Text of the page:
In 2009/10, there was a successful application to amend the north east side of the Plantation Wharf development, long Cotton Row.  The engineers report (p14) explains that Cotton Row had been left unfinished for 10 or so years since the main Plantation Wharf development was built.  The planning condition included further works to complete the work to highway standard.

The planning papers include a transport assessment prepared by the Milestone Consultancy.  The consultants reference cycle access along the river:


Again, there was a s106 agreement  for the 2009/10 development. Section 13.10 – states Cotton Row will be a public highway for pedestrians and cyclists to gain access to the riverside.


Later in the s106 agreement, section 20.10, there’s an identical statement about pedestrians and cyclists having access to the improved York Place as a public highway.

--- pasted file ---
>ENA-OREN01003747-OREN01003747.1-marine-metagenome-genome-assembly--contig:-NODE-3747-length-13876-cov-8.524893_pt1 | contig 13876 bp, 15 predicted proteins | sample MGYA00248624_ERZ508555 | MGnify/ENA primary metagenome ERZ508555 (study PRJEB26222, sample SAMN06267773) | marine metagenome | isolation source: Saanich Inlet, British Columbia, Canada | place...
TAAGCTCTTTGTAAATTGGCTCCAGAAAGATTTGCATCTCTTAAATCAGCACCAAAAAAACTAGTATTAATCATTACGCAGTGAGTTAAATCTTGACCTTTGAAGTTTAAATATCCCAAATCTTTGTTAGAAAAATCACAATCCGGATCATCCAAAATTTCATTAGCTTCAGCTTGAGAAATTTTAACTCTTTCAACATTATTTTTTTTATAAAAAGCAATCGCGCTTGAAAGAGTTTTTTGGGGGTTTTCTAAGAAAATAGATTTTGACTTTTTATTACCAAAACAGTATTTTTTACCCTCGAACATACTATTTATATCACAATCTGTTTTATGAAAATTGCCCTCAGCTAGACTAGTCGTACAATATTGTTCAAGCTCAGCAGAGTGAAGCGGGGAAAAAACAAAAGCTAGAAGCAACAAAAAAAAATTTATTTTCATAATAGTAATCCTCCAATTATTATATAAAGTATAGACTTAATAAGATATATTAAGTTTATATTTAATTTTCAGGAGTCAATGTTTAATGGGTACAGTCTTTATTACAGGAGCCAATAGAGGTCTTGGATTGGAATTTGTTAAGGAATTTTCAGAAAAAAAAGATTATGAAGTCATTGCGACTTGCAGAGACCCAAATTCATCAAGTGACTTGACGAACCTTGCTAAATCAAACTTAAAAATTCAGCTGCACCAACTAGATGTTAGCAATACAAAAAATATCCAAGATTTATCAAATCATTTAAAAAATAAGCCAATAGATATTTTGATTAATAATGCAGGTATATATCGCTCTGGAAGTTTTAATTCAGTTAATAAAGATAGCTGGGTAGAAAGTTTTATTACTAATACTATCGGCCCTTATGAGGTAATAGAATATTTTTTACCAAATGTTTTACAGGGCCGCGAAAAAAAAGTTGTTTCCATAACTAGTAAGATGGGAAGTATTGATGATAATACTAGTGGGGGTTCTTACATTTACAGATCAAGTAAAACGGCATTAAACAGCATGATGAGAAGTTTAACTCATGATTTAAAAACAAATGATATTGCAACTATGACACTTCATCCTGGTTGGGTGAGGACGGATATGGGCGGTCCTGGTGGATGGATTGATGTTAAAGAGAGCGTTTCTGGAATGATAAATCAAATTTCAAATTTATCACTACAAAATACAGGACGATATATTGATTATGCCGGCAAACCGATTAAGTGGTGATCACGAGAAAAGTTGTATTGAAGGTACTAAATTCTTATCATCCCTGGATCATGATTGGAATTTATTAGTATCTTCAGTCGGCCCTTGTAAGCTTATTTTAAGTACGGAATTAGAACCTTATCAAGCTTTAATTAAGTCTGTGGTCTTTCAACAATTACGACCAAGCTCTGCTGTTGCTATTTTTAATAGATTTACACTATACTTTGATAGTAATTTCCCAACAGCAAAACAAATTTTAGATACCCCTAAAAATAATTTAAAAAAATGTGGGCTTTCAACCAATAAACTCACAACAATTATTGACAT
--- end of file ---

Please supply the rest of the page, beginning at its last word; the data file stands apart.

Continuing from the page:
Currently, there is an open planning application 2016/5644to redevelop the southern side of the Plantation Wharf site fronting York Place.  Within the application, section 4.4, page 20, of the Transport Assessment acknowledges the cycle route along the river front.

wharf#34. Prices Court

Covered by case file N/96/0721.  The legal agreement includes s106 requirements.  Section 19 creates a riverside walk with access to pedestrians and cyclists:


.. the council adopting the riverside as a “highway maintainable at public expense”:


Later, in the same PDF, is Wandsworth Council’s borough engineer’s specification for the riverside:


5. Bridges Wharf

Several case files, but the key agreements are in case file 2007/5435.   The committee report describes the need to re-orientate the riverside path and access to it around the heliport:


The s106 agreement is wordy due to the land re-assignment needed to effect this proposal.  The key bit is that we do get a ‘highway maintainable public expense’ for pedestrians, cyclists and disabled peoples’ carriages, council vehicles and emergency services:

bridges#2Additionally, the new route through the site to the riverside is also addressed:


And starting on page 30 of the same PDF we have the council’s specification for the riverside path: